Remembering Pelle is a five part series honoring the memory of former Flyers’ goaltender, Pelle Lindbergh, whose life was tragically cut short on November 11, 1985. A new article will run each day over the course of five days. This is part four of the series.
Now that the Debbie Downer portion of the series is through, let’s get to the fun part.
What would have happened to the Flyers if Pelle Lindbergh never had his fatal accident?
All things being equal, there’s a huge case for Philadelphia to have experienced at least on Stanley Cup parade in the ensuing years. However, like the Butterfly Effect, the alteration of one small detail has untold ripples on future events.
Right off the bat, I know we wouldn’t be saying in 2010 “Wow, John Vanbiesbrouck won the Vezina Trophy in 1986 despite playing for a Rangers team that finished in fourth place and below .500.”
We wouldn’t be lamenting a five-game loss to the hated Blueshirts in the Patrick Division Semifinals, culminating in Vanbiesbrouck’s super-human performance in Game 5 at the Spectrum.
We wouldn’t hear Beezer include Pelle’s tragic death in his acceptance speech, alluding to the fact that he wouldn’t have been up there if Pelle had lived. We’d probably have a repeat performance from 1985, complete with another embrace between Lindbergh and Parent behind the podium.
Just looking at 1986 alone, I don’t know for sure if the Islanders lose to the Capitals. I don’t know if the Canadiens make it out of the Adams Division if Quebec doesn’t fall flat on its ass against Hartford. I don’t think Claude Lemieux becomes the hero by scoring in a Game 7 overtime to beat the Whalers. Patrick Roy’s legend most likely wouldn’t have seen its creation yet because the Habs gave up a lot of goals in the regular season that year.
Also, I have to think that the Oilers don’t go down to the Flames. Maybe Steve Smith still fouls up in front of a national audience and puts the puck into his own net in Game 7 in Edmonton, but maybe history will show that the two-time defending Cup champions use the following 14-plus minutes of the third period to tie the game and then win it.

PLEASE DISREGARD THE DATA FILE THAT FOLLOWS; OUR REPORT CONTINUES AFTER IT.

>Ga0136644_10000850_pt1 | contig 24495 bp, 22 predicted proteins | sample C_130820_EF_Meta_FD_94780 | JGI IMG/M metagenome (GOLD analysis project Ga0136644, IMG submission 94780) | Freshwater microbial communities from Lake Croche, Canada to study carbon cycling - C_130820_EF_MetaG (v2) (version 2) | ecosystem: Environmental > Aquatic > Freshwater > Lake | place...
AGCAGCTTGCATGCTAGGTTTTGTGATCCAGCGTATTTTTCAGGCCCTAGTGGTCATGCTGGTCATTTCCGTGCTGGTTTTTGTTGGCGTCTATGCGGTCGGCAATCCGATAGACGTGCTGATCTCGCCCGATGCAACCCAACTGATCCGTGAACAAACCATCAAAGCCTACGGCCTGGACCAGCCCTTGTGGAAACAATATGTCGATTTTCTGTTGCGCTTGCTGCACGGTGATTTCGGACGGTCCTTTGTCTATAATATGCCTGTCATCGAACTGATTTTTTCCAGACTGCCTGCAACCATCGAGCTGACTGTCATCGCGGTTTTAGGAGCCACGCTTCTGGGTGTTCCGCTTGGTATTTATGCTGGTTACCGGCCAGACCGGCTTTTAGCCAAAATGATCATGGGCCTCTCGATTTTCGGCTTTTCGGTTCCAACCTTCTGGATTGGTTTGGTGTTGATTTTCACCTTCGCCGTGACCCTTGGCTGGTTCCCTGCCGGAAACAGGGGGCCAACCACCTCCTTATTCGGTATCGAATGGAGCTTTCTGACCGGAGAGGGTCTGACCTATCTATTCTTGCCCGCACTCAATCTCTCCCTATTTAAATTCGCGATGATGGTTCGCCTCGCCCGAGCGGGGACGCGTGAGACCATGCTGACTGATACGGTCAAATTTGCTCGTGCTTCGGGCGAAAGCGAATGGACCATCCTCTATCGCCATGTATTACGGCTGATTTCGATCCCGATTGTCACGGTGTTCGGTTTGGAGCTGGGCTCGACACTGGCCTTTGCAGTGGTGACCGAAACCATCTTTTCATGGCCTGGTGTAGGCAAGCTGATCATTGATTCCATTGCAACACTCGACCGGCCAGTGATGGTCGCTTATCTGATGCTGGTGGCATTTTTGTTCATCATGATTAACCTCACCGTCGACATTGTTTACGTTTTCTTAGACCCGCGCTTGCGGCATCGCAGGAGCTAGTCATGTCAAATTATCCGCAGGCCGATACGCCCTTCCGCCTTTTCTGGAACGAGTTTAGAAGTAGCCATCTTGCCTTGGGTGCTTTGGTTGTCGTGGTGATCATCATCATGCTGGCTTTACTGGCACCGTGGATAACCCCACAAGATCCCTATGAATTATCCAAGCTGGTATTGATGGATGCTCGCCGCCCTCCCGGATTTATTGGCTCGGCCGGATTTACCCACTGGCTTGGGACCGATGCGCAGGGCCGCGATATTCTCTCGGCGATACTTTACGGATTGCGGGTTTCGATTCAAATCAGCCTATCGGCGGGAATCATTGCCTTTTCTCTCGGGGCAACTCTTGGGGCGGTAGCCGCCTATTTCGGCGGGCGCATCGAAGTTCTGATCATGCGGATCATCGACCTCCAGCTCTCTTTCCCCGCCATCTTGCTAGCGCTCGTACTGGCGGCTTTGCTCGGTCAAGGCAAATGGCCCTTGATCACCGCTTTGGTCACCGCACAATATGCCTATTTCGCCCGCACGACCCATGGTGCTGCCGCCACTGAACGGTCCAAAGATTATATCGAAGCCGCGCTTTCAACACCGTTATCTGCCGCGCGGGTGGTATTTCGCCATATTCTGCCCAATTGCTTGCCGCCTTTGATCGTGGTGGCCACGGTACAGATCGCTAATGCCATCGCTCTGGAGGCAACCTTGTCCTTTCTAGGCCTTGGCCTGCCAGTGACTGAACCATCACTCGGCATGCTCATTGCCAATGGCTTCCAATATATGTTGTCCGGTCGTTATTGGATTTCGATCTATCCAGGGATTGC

Should all of this play out, I have no trouble saying the Flyers make the Stanley Cup Finals in 1986. In the regular season, they beat the Rangers six out of seven times, Washington five of seven, then split 1-1-1 with Quebec and beat Montreal two of three chances.
No emotional drain means more energy expended performing at a high level at the rink, and more energy to sustain that level of excellence.
And maybe the Oilers still don’t take it all too seriously despite having a scare thrown into them by Calgary. After all, getting out of the Smythe Division alive meant they had their pick of Chicago, Minnesota, St. Louis and Toronto to feast on in the Campbell Conference Finals. They get bored, complacent, and lose their edge by tinkering with lesser competition.
Mike Keenan being a well-prepared head coach to the point of obsession, would have used every bit of advantage he could, drawing on the loss the year before and utilizing a different game plan.